The caterpillar lives mostly on Urtica dioica and other Urtica-species (Urtica urens etc.). In Northern Greece and the Canaries, I found many larvae also on Parietaria on walls, in Greece along with those of Polygonia egea.
Vanessa atalanta inhabits mostly semi-shade forest habitats, gardens, parks and only very rarely completely open terrain. The caterpillars are to be searched for in shady to partly sunny locations such as verges on woodland trails.
Vanessa atalanta is a migrant butterfly that originates from the south, but can tolerate cold better than Nymphalis cardui. Regularly hibernating butterflies occur especially in lower, warm regions in Central Europe. But besides the adult also the caterpillars apparently try to hibernate. This is only successful in mild winters and warm regions. But the butterfly is still dependent on immigration in its abundance. A discussion of the distinctness of the polychrome caterpillars according to the origin of the butterflies seems to me a bit daring.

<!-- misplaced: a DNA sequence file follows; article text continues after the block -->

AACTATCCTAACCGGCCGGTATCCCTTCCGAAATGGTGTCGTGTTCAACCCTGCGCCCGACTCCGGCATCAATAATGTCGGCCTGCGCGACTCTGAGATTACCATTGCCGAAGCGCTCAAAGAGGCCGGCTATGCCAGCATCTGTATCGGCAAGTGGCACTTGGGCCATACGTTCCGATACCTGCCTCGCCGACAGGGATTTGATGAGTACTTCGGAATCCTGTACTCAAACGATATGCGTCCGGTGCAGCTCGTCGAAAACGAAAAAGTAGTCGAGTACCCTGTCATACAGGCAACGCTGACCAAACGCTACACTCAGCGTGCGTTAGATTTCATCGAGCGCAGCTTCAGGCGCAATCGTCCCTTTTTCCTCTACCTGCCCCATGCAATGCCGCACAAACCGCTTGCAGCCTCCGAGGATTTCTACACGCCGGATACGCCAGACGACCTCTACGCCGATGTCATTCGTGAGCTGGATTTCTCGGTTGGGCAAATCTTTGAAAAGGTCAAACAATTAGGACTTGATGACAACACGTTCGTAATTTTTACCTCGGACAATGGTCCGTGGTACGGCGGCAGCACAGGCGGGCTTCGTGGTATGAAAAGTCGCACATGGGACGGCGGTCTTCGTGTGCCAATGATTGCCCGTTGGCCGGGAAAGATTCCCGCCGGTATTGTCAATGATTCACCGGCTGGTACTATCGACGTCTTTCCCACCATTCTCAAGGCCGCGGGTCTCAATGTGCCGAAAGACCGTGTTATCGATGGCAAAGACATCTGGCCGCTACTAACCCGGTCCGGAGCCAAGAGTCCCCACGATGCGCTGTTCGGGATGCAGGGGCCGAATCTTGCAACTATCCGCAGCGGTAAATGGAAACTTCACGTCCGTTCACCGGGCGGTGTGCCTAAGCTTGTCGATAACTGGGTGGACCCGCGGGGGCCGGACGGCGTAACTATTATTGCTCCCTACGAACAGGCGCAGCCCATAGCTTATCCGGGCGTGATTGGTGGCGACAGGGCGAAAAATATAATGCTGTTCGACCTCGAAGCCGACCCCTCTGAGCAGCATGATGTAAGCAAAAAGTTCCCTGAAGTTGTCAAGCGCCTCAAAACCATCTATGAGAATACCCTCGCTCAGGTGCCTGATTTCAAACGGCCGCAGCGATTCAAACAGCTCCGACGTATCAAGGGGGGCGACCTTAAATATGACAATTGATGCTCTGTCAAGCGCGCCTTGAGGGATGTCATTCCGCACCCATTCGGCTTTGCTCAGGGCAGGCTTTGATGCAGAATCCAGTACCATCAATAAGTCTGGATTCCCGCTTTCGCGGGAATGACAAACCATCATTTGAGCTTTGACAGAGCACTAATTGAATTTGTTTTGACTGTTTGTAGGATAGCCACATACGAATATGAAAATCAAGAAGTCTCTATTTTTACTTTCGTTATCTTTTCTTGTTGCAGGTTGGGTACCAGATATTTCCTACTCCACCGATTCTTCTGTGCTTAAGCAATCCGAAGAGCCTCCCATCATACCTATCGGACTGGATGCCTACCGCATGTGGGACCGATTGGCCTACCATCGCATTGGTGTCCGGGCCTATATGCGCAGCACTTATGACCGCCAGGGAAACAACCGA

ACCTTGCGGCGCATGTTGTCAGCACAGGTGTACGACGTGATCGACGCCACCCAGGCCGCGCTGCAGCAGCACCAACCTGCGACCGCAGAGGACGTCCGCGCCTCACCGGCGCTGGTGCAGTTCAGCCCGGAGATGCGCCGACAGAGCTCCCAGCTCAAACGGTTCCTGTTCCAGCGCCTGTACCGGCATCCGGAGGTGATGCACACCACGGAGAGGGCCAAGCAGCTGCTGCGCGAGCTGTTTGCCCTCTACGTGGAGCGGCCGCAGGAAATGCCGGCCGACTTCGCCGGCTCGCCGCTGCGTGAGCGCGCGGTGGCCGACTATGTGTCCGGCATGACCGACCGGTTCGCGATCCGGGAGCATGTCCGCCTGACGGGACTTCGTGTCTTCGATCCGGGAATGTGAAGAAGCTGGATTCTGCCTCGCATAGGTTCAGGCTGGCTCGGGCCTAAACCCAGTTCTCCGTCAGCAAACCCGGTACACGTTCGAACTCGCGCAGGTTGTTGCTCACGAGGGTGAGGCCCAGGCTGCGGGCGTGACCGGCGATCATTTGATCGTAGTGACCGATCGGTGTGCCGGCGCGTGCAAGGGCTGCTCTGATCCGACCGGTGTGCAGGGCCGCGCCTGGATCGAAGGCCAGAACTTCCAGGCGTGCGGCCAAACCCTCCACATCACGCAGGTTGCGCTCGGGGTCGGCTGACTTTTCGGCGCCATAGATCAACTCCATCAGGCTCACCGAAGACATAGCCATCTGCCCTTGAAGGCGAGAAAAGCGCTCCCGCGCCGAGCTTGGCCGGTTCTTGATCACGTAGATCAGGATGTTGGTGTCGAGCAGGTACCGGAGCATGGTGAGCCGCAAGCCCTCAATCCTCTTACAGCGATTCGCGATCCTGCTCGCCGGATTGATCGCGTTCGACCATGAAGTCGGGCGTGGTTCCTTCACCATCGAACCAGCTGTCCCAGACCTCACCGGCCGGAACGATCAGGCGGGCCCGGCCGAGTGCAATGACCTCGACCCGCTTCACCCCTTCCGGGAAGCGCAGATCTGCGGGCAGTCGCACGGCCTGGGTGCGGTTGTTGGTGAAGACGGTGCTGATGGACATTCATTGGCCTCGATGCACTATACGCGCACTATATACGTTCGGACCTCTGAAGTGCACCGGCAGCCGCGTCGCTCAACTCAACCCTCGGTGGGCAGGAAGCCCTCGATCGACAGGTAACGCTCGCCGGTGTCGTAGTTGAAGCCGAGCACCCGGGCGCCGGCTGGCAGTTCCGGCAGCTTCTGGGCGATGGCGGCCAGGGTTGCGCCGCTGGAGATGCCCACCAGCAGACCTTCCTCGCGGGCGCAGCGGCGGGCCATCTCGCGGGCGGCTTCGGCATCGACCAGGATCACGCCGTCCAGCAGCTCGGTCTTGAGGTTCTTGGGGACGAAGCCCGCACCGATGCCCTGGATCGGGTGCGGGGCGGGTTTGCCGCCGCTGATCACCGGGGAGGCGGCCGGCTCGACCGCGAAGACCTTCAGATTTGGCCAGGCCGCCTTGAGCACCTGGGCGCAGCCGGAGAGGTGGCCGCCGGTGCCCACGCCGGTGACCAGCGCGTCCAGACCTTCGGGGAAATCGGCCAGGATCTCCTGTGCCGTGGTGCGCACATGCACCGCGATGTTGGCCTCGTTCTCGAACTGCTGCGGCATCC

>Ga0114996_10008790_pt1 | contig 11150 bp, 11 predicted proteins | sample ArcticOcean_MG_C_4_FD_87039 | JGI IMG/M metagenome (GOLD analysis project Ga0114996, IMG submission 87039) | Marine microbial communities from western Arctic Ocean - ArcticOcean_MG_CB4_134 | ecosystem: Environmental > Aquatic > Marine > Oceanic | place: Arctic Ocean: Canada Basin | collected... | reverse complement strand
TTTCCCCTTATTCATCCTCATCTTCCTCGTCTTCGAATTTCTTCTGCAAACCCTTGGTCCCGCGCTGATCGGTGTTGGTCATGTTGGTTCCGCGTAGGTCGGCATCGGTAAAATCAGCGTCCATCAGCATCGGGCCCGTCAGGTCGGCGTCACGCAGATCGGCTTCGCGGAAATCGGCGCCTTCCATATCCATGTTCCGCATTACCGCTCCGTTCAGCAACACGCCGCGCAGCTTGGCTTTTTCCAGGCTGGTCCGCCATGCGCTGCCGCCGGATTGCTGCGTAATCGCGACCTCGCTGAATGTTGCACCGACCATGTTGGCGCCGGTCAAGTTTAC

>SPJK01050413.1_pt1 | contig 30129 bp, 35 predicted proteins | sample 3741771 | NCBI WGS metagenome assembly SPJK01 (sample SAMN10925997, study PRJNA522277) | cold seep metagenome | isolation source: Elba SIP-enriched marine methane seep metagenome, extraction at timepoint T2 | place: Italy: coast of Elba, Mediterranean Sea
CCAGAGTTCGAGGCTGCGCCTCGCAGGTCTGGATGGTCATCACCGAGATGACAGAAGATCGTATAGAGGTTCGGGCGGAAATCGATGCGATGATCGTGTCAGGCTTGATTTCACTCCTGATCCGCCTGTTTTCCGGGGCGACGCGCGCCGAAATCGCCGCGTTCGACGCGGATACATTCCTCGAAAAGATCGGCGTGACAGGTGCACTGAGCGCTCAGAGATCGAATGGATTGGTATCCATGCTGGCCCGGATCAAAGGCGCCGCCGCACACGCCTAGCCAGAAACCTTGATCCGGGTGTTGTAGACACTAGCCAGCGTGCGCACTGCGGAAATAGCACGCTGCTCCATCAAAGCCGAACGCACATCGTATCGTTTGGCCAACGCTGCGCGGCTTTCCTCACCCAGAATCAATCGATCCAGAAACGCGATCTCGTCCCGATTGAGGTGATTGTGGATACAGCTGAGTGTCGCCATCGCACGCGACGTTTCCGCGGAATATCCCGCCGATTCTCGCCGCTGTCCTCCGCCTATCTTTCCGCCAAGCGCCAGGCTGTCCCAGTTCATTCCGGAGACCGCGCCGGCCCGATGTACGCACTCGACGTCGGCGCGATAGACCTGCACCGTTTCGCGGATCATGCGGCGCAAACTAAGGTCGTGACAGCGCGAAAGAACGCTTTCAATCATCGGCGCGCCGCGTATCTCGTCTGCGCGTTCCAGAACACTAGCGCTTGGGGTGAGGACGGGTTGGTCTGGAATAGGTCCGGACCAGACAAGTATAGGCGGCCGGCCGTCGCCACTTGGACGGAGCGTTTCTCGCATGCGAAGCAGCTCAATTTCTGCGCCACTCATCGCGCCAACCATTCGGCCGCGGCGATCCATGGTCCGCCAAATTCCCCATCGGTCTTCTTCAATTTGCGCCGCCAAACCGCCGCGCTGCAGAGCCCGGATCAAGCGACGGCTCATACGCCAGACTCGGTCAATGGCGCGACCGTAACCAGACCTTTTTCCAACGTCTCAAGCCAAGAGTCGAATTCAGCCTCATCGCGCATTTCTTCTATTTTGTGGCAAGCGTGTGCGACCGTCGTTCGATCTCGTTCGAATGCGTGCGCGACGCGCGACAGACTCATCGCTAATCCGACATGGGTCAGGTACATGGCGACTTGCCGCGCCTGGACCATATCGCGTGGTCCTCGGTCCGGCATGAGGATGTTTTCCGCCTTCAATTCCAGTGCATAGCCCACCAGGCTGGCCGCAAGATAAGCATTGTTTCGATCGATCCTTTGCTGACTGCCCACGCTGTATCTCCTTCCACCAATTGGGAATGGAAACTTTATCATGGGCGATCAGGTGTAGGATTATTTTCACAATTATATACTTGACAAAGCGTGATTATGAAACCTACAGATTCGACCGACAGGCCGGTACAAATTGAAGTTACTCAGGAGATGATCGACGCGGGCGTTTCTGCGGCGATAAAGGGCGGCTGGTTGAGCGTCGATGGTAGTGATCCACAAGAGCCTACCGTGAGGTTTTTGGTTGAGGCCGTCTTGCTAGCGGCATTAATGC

The caterpillar lives preferably along shady forest trails in a bag of nettle leaves, where it partially interrupts the sap flow. Pupation takes also place in such a shelter. Caterpillars are usually found from June to September, but also occasionally at other times. In regions with regular adult hibernation caterpillars can be observed already in May or even earlier.
Vanessa atalanta is not endangered.
The imago sucks on fallen fruits in late summer and can be observed until early November. The distribution extends from North Africa across Europe and Western Asia. The butterfly is also found in North America.